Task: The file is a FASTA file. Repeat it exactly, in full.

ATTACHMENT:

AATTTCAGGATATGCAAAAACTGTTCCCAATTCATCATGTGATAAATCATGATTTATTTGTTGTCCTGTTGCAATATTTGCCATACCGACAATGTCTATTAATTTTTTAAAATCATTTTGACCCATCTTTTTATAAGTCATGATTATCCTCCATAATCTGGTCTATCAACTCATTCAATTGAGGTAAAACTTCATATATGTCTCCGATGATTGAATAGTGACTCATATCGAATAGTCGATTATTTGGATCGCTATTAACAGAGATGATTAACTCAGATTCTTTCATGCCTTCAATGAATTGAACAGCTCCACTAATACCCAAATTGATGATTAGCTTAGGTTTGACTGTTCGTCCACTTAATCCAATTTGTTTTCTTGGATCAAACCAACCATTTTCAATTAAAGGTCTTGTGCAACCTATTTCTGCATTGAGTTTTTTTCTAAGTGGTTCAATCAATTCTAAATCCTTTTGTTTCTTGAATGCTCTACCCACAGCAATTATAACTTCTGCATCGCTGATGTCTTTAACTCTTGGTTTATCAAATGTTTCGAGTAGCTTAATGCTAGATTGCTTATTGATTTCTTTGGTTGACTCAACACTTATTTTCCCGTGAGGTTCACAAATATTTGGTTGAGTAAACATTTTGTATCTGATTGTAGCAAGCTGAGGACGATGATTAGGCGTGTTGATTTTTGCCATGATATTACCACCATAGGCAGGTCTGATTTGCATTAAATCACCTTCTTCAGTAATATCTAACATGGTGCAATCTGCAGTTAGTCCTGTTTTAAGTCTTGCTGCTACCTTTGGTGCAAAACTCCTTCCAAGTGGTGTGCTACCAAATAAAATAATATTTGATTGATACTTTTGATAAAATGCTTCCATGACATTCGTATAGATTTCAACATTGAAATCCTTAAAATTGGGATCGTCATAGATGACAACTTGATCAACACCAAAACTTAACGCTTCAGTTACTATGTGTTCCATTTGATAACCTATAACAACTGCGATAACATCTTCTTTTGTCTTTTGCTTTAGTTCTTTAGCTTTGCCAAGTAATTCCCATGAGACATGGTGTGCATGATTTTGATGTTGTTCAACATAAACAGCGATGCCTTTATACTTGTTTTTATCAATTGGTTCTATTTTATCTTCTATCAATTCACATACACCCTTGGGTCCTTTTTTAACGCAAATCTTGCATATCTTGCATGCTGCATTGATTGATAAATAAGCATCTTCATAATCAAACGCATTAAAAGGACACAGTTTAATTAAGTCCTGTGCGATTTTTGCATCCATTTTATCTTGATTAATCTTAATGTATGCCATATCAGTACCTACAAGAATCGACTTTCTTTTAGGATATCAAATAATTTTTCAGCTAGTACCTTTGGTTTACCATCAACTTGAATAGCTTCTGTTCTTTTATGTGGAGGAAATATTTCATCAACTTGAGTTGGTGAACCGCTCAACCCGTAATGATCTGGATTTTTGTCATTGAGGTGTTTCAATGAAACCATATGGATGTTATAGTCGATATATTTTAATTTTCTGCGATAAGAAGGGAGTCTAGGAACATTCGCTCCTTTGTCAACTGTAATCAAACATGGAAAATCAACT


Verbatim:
AATTTCAGGATATGCAAAAACTGTTCCCAATTCATCATGTGATAAATCATGATTTATTTGTTGTCCTGTTGCAATATTTGCCATACCGACAATGTCTATTAATTTTTTAAAATCATTTTGACCCATCTTTTTATAAGTCATGATTATCCTCCATAATCTGGTCTATCAACTCATTCAATTGAGGTAAAACTTCATATATGTCTCCGATGATTGAATAGTGACTCATATCGAATAGTCGATTATTTGGATCGCTATTAACAGAGATGATTAACTCAGATTCTTTCATGCCTTCAATGAATTGAACAGCTCCACTAATACCCAAATTGATGATTAGCTTAGGTTTGACTGTTCGTCCACTTAATCCAATTTGTTTTCTTGGATCAAACCAACCATTTTCAATTAAAGGTCTTGTGCAACCTATTTCTGCATTGAGTTTTTTTCTAAGTGGTTCAATCAATTCTAAATCCTTTTGTTTCTTGAATGCTCTACCCACAGCAATTATAACTTCTGCATCGCTGATGTCTTTAACTCTTGGTTTATCAAATGTTTCGAGTAGCTTAATGCTAGATTGCTTATTGATTTCTTTGGTTGACTCAACACTTATTTTCCCGTGAGGTTCACAAATATTTGGTTGAGTAAACATTTTGTATCTGATTGTAGCAAGCTGAGGACGATGATTAGGCGTGTTGATTTTTGCCATGATATTACCACCATAGGCAGGTCTGATTTGCATTAAATCACCTTCTTCAGTAATATCTAACATGGTGCAATCTGCAGTTAGTCCTGTTTTAAGTCTTGCTGCTACCTTTGGTGCAAAACTCCTTCCAAGTGGTGTGCTACCAAATAAAATAATATTTGATTGATACTTTTGATAAAATGCTTCCATGACATTCGTATAGATTTCAACATTGAAATCCTTAAAATTGGGATCGTCATAGATGACAACTTGATCAACACCAAAACTTAACGCTTCAGTTACTATGTGTTCCATTTGATAACCTATAACAACTGCGATAACATCTTCTTTTGTCTTTTGCTTTAGTTCTTTAGCTTTGCCAAGTAATTCCCATGAGACATGGTGTGCATGATTTTGATGTTGTTCAACATAAACAGCGATGCCTTTATACTTGTTTTTATCAATTGGTTCTATTTTATCTTCTATCAATTCACATACACCCTTGGGTCCTTTTTTAACGCAAATCTTGCATATCTTGCATGCTGCATTGATTGATAAATAAGCATCTTCATAATCAAACGCATTAAAAGGACACAGTTTAATTAAGTCCTGTGCGATTTTTGCATCCATTTTATCTTGATTAATCTTAATGTATGCCATATCAGTACCTACAAGAATCGACTTTCTTTTAGGATATCAAATAATTTTTCAGCTAGTACCTTTGGTTTACCATCAACTTGAATAGCTTCTGTTCTTTTATGTGGAGGAAATATTTCATCAACTTGAGTTGGTGAACCGCTCAACCCGTAATGATCTGGATTTTTGTCATTGAGGTGTTTCAATGAAACCATATGGATGTTATAGTCGATATATTTTAATTTTCTGCGATAAGAAGGGAGTCTAGGAACATTCGCTCCTTTGTCAACTGTAATCAAACATGGAAAATCAACT